14. Brojer E, Grabarczyk P, Liszewski G, Mikulska M, Allain JP, Letowska M: Characterization of HBV DNA+/HBsAg- blood donors in Poland identified by triplex NAT. Hepatology 2006, 44: 1666-74. 10.1002/hep.21413View ArticlePubMedGoogle Scholar
  15. Chen WN, Oon CJ, Toh I: Altered antigenicities of hepatitis B virus surface antigen carrying mutations outside the common "a" determinant. Am J Gastroenterol 2000, 95: 1098-9.PubMedGoogle Scholar
  16. Lelie N, Heaton A: Hepatitis B - a review of the role of NAT in enhancing blood safety. J Clin Virol 2006,36(Suppl 1):S1-2. 10.1016/S1386-6532(06)80001-6View ArticlePubMedGoogle Scholar
  17. Katsoulidou A, Paraskevis D, Magiorkinis E, Moschidis Z, Haida C, Hatzitheodorou E, Varaklioti A, Karafoulidou A, Hatzitaki M, Kavallierou L, Mouzaki A, Andrioti E, Veneti C, Kaperoni A, Zervou E, Politis C, Hatzakis A: Molecular characterization of occult hepatitis B cases in Greek blood donors. J Med Virol 2009, 81: 815-25. 10.1002/jmv.21499View ArticlePubMedGoogle Scholar
  18. Thompson JD, Higgins DG, Gibson TJ: CLUSTAL W: improving the sensitivity of progressive multiple sequence alignment through sequence weighting, position-specific gap penalties and weight matrix choice. Nucleic Acids Res 1994, 22: 4673-80. 10.1093/nar/22.22.4673PubMed CentralView ArticlePubMedGoogle Scholar
  19. Busch MP: Should HBV DNA NAT replace HBsAg and/or anti-HBc screening of blood donors? Transfus Clin Biol 2004, 11: 26-32. 10.1016/j.tracli.2003.12.003View ArticlePubMedGoogle Scholar
  20. Sato S, Ohhashi W, Ihara H, Sakaya S, Kato T, Ikeda H: Comparison of the sensitivity of NAT using pooled donor samples for HBV and that of a serologic HBsAg assay. Transfusion 2001, 41: 1107-13. 10.1046/j.1537-2995.2001.41091107.xView ArticlePubMedGoogle Scholar
  21. Yoshikawa A, Gotanda Y, Itabashi M, Minegishi K, Kanemitsu K, Nishioka K: HBV NAT positive [corrected] blood donors in the early and late stages of HBV infection: analyses of the window period and kinetics of HBV DNA. Vox Sang 2005, 88: 77-86. 10.1111/j.1423-0410.2005.00602.xView ArticlePubMedGoogle Scholar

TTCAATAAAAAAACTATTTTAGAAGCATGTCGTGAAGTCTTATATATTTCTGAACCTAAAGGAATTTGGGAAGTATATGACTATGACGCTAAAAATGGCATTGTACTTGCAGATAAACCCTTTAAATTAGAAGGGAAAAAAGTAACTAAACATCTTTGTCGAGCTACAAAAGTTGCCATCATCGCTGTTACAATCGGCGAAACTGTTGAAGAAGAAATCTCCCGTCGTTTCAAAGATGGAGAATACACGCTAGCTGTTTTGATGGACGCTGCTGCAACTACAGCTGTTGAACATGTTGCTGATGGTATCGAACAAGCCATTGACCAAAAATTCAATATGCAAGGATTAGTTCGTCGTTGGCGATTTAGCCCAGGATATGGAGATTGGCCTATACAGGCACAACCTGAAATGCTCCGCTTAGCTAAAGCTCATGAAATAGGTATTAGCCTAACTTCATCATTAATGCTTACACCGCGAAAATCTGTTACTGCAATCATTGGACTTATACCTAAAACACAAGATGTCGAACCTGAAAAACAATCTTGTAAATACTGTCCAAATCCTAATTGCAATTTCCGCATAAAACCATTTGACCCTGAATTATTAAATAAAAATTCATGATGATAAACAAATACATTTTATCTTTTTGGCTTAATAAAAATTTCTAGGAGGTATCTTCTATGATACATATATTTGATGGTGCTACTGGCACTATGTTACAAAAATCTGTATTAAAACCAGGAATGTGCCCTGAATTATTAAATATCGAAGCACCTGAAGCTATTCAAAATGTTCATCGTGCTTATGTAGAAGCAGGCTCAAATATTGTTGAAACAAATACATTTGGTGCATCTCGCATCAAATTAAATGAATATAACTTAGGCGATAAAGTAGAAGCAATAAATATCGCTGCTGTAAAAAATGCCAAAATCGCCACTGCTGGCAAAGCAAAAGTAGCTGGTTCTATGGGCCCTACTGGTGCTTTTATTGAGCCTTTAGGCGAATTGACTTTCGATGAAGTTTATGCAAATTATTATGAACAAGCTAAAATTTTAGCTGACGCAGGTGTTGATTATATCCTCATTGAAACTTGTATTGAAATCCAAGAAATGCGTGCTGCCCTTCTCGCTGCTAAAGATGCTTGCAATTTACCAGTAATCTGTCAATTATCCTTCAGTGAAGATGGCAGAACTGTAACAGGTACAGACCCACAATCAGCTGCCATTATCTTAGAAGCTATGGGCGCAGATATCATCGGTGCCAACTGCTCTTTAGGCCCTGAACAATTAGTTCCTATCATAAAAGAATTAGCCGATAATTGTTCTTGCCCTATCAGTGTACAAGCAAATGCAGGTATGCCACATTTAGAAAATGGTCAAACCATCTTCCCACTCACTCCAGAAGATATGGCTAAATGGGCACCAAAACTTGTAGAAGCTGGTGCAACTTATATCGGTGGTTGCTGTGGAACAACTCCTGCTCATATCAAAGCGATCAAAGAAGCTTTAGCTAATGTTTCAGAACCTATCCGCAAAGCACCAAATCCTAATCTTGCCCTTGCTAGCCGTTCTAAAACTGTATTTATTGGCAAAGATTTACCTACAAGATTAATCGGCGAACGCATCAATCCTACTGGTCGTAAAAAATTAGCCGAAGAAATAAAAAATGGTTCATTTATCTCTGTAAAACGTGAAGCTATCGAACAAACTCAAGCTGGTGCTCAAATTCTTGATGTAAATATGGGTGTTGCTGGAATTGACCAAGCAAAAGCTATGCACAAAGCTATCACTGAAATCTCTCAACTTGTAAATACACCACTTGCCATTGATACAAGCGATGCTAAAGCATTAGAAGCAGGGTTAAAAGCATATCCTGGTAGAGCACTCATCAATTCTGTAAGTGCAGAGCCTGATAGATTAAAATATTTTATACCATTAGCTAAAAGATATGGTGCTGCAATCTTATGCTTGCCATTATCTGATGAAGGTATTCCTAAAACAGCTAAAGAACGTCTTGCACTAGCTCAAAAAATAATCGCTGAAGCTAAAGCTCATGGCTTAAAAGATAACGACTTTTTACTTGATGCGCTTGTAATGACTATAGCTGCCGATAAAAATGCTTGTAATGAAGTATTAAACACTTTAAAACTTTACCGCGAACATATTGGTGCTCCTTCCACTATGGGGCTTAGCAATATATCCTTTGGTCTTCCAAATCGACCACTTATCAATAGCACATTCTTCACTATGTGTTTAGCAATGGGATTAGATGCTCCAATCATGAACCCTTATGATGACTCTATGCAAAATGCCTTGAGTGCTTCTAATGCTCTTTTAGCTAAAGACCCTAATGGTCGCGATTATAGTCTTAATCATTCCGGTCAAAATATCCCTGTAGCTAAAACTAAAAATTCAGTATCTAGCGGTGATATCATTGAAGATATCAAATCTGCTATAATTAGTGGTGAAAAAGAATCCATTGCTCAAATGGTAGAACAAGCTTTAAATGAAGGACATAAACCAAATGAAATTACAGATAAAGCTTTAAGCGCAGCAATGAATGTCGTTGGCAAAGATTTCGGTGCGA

22. Sato S, Ohhashi W, Ihara H, Sakaya S, Kato T, Ikeda H: Efficacy of HBV NAT of pooled donor samples. Transfusion 2002, 42: 660. 10.1046/j.1537-2995.2002.00142.xView ArticlePubMedGoogle Scholar
  23. Okamoto H, Tsuda F, Sakugawa H, Sastrosoewignjo RI, Imai M, Miyakawa Y, Mayumi M: Typing hepatitis B virus by homology in nucleotide sequence: comparison of surface antigen subtypes. J Gen Virol 1988,69(Pt 10):2575-83. 10.1099/0022-1317-69-10-2575View ArticlePubMedGoogle Scholar
  24. Goedel S, Rullkoetter M, Weisshaar S, Mietag C, Leying H, Boehl F: Hepatitis B virus (HBV) genotype determination by the COBAS AmpliPrep/COBAS TaqMan HBV Test, v2. J Clin Virol 2009, 45: 232-6. 10.1016/j.jcv.2009.05.021View ArticlePubMedGoogle Scholar
  25. Kiesslich D, Crispim MA, Santos C, Ferreira Fde L, Fraiji NA, Komninakis SV, Diaz RS: Influence of hepatitis B virus (HBV) genotype on the clinical course of disease in patients coinfected with HBV and hepatitis delta virus. J Infect Dis 2009, 199: 1608-11. 10.1086/598955View ArticlePubMedGoogle Scholar
  26. Chen M, Zhang D, Zhen W, Shi Q, Liu Y, Ling N, Peng M, Tang K, Hu P, Hu H, Ren H: Characteristics of circulating T cell receptor gamma-delta T cells from individuals chronically infected with hepatitis B virus (HBV): an association between V(delta)2 subtype and chronic HBV infection. J Infect Dis 2008, 198: 1643-50. 10.1086/593065View ArticlePubMedGoogle Scholar
  27. Tsai MC, Chen CH, Lee CM, Chen YT, Chien YS, Hung CH, Wang JH, Lu SN, Yen YH, Changchien CS, Hu TH: The role of HBV genotype, core promoter and precore mutations in advanced liver disease in renal transplant recipients. J Hepatol 2009, 50: 281-8. 10.1016/j.jhep.2008.09.013View ArticlePubMedGoogle Scholar